TORTS: Bohl v. City of Cold Spring (COA 11/13/2009)

Bohl v. City of Cold Spring
2008-CA-002162 11/13/09 2009 WL 3786633

Opinion by Senior Judge Lambert; Judges Nickell and VanMeter concurred.

The Court affirmed a summary judgment in favor of the appellee city on appellant’s claims for disability discrimination, retaliation, constructive discharge, intentional infliction of emotional distress (IIED), and disability harassment. The Court ultimately held that summary judgment was properly granted.

In reaching that conclusion the Court first held that the trial court correctly granted summary judgment on appellant’s disability discrimination claim. Although appellant made a prima facie showing that he was “otherwise qualified” to perform his job when he produced evidence that he continued to perform his job to the satisfaction of the employer after he was diagnosed with multiple sclerosis (MS) and that he suffered an adverse employment action due to the disability when he was removed from his shift as detective, he failed to provide any proof that the city’s explanation that it had a legitimate business purpose in acting for the safety of appellant, other police officers and the community, in removing appellant from his shift was false.

The Court next held that summary judgment on the IIED claim was proper because the IIED claim was subsumed by the KRS Chapter 344 claims of disability discrimination, retaliation and disability harassment.

The Court next held that summary judgment was proper on the retaliation claim when appellant failed to overcome appellee’s proof that it had a legitimate, non-discriminatory reason for its actions.

The Court next held that the trial court properly granted summary judgment on the disability harassment claim because the actions complained of did not create a pervasive abusive work atmosphere.

The Court finally held that the trial court properly granted summary judgment on the claim for constructive discharge because the conditions complained of were not intolerable and did not compel appellant’s resignation.

EMPLOYMENT: Teco Mechanical Contractor, Inc. (COA 11/20/2009)

Teco Mechanical Contractor, Inc.
2008-CA-000305 11/20/09 2009 WL 3877578
Opinion by Judge Keller; Judge Nickell and Senior Judge Lambert concurred.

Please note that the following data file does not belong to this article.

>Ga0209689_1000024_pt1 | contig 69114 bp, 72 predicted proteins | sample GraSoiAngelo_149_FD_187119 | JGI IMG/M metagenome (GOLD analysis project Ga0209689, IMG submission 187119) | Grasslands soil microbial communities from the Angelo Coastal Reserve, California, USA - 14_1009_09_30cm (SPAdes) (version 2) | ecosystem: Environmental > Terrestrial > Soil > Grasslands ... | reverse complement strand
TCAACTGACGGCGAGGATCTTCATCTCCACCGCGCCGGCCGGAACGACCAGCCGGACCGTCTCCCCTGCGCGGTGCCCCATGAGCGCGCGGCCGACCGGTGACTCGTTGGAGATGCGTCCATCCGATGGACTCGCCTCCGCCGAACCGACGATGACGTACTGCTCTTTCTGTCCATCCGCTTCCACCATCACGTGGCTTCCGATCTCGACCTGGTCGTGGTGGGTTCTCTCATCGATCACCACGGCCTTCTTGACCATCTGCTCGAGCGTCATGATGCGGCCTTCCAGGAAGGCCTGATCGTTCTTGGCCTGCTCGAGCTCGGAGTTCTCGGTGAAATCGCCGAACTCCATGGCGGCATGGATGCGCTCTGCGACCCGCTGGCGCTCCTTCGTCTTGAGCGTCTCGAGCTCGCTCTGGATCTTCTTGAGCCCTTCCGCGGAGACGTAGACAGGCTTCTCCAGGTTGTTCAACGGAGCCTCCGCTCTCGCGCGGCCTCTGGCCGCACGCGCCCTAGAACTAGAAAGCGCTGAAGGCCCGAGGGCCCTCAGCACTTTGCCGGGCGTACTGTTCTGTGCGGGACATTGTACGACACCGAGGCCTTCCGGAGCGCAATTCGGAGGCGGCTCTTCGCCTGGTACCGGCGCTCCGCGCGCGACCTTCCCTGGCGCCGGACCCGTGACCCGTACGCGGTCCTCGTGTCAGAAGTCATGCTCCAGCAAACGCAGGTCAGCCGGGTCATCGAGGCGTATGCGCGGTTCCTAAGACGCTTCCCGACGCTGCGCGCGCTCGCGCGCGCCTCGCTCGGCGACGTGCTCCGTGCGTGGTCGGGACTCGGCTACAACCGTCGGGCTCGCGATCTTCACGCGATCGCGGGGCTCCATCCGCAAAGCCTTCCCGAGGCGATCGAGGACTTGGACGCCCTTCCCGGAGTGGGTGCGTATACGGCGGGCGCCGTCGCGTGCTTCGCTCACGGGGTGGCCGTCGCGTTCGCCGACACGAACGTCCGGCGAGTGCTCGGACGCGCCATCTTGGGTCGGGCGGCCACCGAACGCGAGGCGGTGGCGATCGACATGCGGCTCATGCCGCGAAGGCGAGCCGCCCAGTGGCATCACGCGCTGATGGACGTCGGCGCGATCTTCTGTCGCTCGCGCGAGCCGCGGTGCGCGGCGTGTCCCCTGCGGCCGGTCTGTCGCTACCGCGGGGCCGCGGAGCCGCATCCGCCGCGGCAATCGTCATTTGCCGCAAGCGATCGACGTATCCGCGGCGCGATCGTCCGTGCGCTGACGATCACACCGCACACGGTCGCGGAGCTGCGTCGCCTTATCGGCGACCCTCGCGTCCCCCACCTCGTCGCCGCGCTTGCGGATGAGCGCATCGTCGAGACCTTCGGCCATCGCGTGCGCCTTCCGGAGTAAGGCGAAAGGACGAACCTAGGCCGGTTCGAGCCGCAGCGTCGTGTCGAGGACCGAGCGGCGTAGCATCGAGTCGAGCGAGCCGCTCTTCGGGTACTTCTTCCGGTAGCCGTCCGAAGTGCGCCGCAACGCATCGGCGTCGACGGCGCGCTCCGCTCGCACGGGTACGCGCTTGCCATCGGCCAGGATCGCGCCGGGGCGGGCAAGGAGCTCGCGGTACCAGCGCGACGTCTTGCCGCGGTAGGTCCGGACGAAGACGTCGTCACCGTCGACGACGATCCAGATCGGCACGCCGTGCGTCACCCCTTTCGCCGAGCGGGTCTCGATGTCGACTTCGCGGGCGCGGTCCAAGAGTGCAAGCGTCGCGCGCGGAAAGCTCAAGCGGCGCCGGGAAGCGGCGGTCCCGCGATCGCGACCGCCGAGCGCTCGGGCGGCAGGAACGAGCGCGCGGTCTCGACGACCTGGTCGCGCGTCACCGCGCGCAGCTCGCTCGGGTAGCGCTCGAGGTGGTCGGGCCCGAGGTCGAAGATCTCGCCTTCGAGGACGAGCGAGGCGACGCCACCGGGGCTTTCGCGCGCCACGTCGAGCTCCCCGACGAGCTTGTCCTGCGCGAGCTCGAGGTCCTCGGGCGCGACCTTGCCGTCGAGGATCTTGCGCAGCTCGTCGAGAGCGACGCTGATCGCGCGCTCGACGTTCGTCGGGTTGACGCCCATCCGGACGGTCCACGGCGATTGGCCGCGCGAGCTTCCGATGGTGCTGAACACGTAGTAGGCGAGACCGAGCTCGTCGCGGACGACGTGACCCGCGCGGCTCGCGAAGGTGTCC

The Court affirmed in part, and vacated in part and remanded, a summary judgment upholding the constitutionality of portions of KRS Chapter 337 and assessing back wages and civil penalties against the appellant contractor.

The Court first held that although the trial court cited to the wrong review process, it reached the correct conclusion that the Act provided a process for aggrieved parties to be heard.
The Court then held that although the Act did not specifically provide for the filing of a direct action in circuit court by an aggrieved party, that right was inherent that aggrieved parties could file an original action in circuit court, not an appeal from an administrative adjudication. Therefore, from a due process standpoint, the Act was constitutional.

The Court next held that the Act did not improperly delegate judicial power to the Cabinet as the Cabinet was performing an administrative function when it issued citations or sought back wages for employees. Further, KRS 337.505(1) and KRS 337.520(3) did not leave the Cabinet with unfettered discretion regarding job classifications. Even so, because the Act provided for judicial review of the Cabinet’s actions, even if the Cabinet were exercising judicial authority, there was a sufficient safeguard against abuse of discretion.

The Court next held that the trial court used the incorrect standard of review. Because appellant did not receive a full hearing at the Cabinet level, the court should have reviewed the matter de novo.

The Court next held that on remand the trial court must review de novo the Cabinet’s use of the “work incident to a trade” method to classify employees to determine whether or not it was reasonable. Although, the Court rejected appellant’s argument that the method ran afoul of statutes requiring certain tradesmen to be licensed because the legislature did not tie payment of various wage rates to licensing.

The Court finally held that the Cabinet’s audit reports were generated with the intent to make a case against appellant and although they did not contain quotes, statements, or opinions of third parties, they were based on information obtained from employees. As such the audit forms amounted to inadmissible hearsay as to the employees who did not testify.

EMPLOYMENT – Kentucky Disability Retirement: Kentucky Retirement Systems v. Robb (COA 11/25/2009)

Kentucky Retirement Systems v. Robb
2009-CA-000437 11/25/09 2009 WL 4060881

Opinion by Judge Dixon; Judges Clayton and Thompson concurred.

The Court affirmed a decision of the circuit court reversing a decision of the Kentucky Retirement Systems denying an employee’s application for disability retirement. The employee preschool bus driver was unable to renew her Commercial Driver’s License because of mobility issues related to bilateral osteoarthritis of the knees. The Court held that, although the trial court may have exceeded the scope of its review, the evidence compelled a decision in the employee’s favor. The Court concluded that obesity could not constitute a pre-existing condition to preclude retirement disability benefits when there was no evidence that the worker suffered osteoarthritis of the knees prior to her employment. Thus, the evidence compelled a finding that the employee did not suffer a pre-existing condition and that she was physically incapacitated from performing her job or a job of like duties.